The Federal Trade Commission (FTC) announced that it would be fining Epic Games — the maker of Fortnite — more than half a billion dollars for violating children’s privacy laws and for including default settings that made it easy to mistakenly purchase items. These in-game purchases are a major revenue source for Epic Games, which has now embarked on efforts to challenge payment agreements built into the use of Apple’s software. As companies jump on the movement to analyze online payment systems, lawmakers should remember that these efforts are more about private financial incentives than protecting the competitive process.
Apple’s rules for payment processing were at the heart of the lawsuit Epic Games brought against the tech company. The complaints include allegations by Epic Games that Apple is asserting monopoly powers to require the use of its in-app payment processing. Apple counterclaimed that Epic Games breached its terms of service by introducing an alternative payment system.
The payment process in question is the requirement that apps use Apple’s payment processing system for all in-app purchases. Apple earns a 30 percent commission from these purchases, so both Apple and developers have a vested financial interest in their rules surrounding payments.
Epic Games claims that by avoiding the 30 percent commission, they would be able to pass savings along to consumers. Given the company’s documented pattern of fraudulent purchases and creation of barriers to avoid issuing refunds, it’s difficult to believe that consumers’ financial well-being is truly at the heart of its fight against Apple.
In a decision issued in September 2021, Judge Yvonne Gonzalez Rogers didn’t grant an unequivocal win to either party. The result was that Apple had to allow access to outside links that could direct users to third-party payment processing. However, payment processing didn’t have to be allowed inside the app.
Both companies have appealed the decision. The Department of Justice (DoJ) has issued a filing expressing concerns about the case’s narrow interpretation of existing antitrust laws and disagreement over market definitions. It’s possible that the DoJ may ultimately reach a different decision than Judge Gonzalez Rogers.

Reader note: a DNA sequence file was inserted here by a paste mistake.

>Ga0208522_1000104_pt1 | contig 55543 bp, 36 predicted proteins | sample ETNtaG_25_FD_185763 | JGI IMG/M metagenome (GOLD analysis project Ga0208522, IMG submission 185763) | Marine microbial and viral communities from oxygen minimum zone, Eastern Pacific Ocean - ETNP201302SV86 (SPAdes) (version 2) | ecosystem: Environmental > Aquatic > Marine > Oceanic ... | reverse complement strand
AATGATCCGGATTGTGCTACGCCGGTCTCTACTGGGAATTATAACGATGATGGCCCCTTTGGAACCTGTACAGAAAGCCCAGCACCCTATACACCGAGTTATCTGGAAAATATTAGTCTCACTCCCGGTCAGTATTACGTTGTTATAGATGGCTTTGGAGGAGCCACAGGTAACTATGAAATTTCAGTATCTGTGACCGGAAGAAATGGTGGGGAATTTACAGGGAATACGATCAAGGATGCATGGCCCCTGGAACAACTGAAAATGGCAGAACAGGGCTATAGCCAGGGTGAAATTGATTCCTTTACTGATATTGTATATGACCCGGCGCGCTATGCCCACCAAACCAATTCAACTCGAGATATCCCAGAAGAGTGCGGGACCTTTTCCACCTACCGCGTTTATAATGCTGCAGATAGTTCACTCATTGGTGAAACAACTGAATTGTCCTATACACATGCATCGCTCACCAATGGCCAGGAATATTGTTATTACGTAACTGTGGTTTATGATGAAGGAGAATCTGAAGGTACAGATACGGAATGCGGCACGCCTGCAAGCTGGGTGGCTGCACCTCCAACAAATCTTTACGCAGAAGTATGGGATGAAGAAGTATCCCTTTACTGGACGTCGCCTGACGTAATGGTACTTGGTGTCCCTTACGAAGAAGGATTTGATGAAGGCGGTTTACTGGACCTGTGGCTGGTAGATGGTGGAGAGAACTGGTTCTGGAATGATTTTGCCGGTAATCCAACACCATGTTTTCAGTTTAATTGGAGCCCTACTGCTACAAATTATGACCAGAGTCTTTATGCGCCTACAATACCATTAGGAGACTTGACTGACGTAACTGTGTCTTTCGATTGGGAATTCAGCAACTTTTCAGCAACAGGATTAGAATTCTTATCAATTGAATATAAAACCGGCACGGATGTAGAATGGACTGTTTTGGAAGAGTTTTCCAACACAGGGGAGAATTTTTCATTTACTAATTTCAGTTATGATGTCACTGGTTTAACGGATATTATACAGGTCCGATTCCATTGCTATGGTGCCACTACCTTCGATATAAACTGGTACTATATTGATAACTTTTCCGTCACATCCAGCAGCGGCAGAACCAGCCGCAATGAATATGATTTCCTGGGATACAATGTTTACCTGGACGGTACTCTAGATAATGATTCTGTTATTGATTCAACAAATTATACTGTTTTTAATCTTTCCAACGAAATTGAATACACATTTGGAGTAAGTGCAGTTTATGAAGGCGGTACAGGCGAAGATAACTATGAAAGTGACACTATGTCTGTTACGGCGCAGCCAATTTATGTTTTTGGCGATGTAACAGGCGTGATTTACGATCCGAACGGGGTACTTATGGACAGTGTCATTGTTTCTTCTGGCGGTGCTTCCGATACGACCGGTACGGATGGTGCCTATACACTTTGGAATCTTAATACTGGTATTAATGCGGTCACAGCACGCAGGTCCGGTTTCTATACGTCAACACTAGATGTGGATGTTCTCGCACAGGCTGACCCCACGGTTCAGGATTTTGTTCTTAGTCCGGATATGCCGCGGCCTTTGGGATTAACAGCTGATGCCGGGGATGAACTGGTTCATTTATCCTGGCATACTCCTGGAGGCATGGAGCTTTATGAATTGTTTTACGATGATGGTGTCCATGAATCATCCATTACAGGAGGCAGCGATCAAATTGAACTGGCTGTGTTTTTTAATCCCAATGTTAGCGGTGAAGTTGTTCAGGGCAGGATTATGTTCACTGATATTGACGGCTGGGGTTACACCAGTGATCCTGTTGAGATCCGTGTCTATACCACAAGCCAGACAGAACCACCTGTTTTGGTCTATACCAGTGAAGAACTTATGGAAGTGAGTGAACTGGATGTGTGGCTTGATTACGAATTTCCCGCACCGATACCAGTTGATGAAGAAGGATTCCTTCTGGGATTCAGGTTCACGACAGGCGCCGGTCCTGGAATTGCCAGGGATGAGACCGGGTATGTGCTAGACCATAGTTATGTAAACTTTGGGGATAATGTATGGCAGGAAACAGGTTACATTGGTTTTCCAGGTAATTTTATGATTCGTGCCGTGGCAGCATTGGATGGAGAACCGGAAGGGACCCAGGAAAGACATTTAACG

In-app purchase fees are a $19 billion market, providing plenty of incentives for Apple to maintain its fees, and for developers to push for their removal. According to court testimony from the original trial with Epic Games, Apple earned at least $100 million from facilitating Fortnite purchases — although the actual number is estimated to be closer to $300 million. Whether the number is $100 million or $300 million, it represents a financial incentive for both sides.
The desire to avoid fees isn’t unique to Epic Games. Elon Musk has also recently developed an interest in eliminating the Apple commission after his purchase of Twitter.
As the owner of Twitter, one of the changes Musk plans on enacting is a verification service that requires a recurring payment to retain “blue checkmark” status. This recurring payment structure is what caused Musk to have a vested interest in Apple’s payment processing system.
Since subscription payments for a verification service are likely to become a larger portion of Twitter’s business model, Musk has publicly criticized the fee. Additionally, he claims that Apple has threatened to remove Twitter from the App Store, although Apple has not confirmed this.
Alternatives do exist. According to the ruling from Judge Gonzalez Rogers, Apple does allow links to external sites. However, as Epic Games asserted in the Apple trial, many consumers do not like to be diverted from apps. The push to eliminate Apple’s payment processing is not due to a lack of other options but due to a lack of other equally attractive options. The value of a convenient user experience is what allows Apple to charge a commission in the first place.
Reasonable people can disagree over whether Apple’s commission violates current antitrust laws. However, before lawmakers or voters rush to support legislation aimed at targeting Big Tech, they should consider that both parties in the discussion have a financial stake in the matter. Epic and Musk’s attempts to eliminate the Apple commission may in part be motivated by an altruistic desire to protect small developers from what they view as monopolistic behavior, but it’s also motivated by their own bottom line.
Tirzah Duren is a policy analyst at the American Consumer Institute, a nonprofit educational and research organization. You can follow her work on Twitter @ConsumerPal.